Once things go wrong, the movie continues to work like a great page-turner. The Fly is only revealed one little piece at a time. Weren’t not sure what’s going on at first and the movie takes it’s time laying out clues and reveals. The shot of his claw emerging from the white lab coat, even with the melodramatic score playing underneath, remains startling. More effective then the make-up or monster antics is David Hedison’s performance under the make-up. I love the way he illustrates how he’s loosing control over his mind and body. The shot of him grabbing the trembling fly-claw is great. And, of course, the unmasking of the Fly is a classic sequence. The multi-lens shot of Patricia Owens’ screaming face is rightfully iconic. The Fly head design is pretty subtle truthfully, especially compared to the over-the-top creature design in “The Return of the Fly.”
The movie’s conclusion is ultimately an emotional one. Despite their relationship coming off as corny and unrealistic, this is still a successful love story. The sequence of Andre, his human mind succumbing completely to the fly’s brain, scratching out the message of “love you” slowly on the board, the last message he can ever send as he looses his sanity, really does pull at your heart strings. The happy ending is admittedly tacked on but Vincent Price assuring little Philippe that his father was an adventurer and a courageous man feels right within the context of the film’s emotional heart. (It also helps dispel some of the film’s unseemly, reactionary, “He tampered in God’s domain!” tone.)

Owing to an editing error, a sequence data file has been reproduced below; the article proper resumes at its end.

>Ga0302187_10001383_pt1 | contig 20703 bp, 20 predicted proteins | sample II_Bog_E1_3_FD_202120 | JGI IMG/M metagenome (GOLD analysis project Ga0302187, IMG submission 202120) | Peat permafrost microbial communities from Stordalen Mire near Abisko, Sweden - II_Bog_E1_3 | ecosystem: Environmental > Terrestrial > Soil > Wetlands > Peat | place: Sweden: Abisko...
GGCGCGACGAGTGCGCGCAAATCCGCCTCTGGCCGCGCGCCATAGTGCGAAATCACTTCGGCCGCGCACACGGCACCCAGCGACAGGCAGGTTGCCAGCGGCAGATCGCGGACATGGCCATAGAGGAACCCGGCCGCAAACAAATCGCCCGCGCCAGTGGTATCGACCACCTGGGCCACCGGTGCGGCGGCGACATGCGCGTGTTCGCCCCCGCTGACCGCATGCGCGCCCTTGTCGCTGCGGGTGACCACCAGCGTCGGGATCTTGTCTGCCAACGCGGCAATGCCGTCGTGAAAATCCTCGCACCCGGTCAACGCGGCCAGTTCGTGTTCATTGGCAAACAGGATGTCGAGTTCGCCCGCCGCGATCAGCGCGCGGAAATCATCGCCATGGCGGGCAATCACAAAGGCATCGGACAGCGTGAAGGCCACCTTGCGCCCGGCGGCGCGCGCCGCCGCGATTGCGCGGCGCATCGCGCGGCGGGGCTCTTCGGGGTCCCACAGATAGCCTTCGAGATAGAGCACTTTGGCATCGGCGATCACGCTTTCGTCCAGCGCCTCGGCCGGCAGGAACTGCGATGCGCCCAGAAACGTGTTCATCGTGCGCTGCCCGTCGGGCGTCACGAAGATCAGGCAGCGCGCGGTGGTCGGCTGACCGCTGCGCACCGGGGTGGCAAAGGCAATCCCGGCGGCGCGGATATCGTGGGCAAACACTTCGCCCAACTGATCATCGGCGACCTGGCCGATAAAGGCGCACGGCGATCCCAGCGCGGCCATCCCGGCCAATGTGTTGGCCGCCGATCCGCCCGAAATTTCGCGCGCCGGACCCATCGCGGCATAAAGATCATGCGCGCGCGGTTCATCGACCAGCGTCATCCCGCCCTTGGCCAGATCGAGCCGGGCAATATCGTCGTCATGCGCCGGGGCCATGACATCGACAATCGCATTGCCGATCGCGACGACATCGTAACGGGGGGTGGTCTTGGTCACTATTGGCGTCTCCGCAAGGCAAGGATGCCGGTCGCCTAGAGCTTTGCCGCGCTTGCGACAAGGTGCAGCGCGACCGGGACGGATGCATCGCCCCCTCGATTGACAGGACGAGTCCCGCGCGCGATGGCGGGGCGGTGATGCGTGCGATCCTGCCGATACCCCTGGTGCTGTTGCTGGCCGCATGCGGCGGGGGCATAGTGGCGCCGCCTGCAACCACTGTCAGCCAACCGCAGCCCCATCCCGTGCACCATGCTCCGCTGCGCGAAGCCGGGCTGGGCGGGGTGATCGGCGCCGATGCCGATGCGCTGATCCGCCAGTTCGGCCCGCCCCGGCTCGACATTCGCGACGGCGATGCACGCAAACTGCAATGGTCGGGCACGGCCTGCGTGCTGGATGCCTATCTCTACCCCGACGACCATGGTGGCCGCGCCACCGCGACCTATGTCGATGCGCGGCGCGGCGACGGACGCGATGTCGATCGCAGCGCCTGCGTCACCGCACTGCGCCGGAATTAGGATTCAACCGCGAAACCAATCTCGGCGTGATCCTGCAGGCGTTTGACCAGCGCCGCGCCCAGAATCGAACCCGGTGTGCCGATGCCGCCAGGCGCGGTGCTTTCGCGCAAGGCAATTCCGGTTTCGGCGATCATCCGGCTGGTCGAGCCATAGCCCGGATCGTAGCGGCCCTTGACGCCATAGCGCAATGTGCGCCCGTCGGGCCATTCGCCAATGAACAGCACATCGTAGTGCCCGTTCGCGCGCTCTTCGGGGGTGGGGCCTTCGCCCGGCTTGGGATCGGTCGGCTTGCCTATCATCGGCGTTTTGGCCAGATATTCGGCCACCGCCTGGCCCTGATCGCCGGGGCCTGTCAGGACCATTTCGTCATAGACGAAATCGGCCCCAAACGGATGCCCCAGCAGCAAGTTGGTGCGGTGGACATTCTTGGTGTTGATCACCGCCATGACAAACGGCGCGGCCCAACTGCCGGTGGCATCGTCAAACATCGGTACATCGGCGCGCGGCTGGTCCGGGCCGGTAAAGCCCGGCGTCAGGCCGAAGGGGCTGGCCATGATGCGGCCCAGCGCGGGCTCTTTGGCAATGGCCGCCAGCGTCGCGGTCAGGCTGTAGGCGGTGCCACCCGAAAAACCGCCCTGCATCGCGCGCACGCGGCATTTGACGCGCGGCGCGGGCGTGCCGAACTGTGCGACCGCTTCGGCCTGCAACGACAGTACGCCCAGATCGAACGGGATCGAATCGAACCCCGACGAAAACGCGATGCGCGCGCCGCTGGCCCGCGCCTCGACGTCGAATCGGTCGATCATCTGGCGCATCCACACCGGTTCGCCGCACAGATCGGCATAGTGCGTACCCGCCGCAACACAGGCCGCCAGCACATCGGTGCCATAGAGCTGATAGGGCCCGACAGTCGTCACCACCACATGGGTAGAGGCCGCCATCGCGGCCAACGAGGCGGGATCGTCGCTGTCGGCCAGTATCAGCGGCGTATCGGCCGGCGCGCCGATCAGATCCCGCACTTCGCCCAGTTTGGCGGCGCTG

Honestly, the equally iconic “Help me!” scene comes off as a bit of an afterthought. It wraps up the story’s loose ends and is a fantastic, surreal, image to take the film out on. (The half-human/half-fly make-up ends up predicting the body horror of Cronenberg’s remake.) Maybe it’s the film’s oversized emotions and melodrama, it’s main detractions, that are exactly the thing that made it a beloved film for ten-year-old me. That, along with an understated, hearty Vincent Price performance and some very famous, effective horror scenes. “The Fly,” flaws and all, is a classic. (8/10)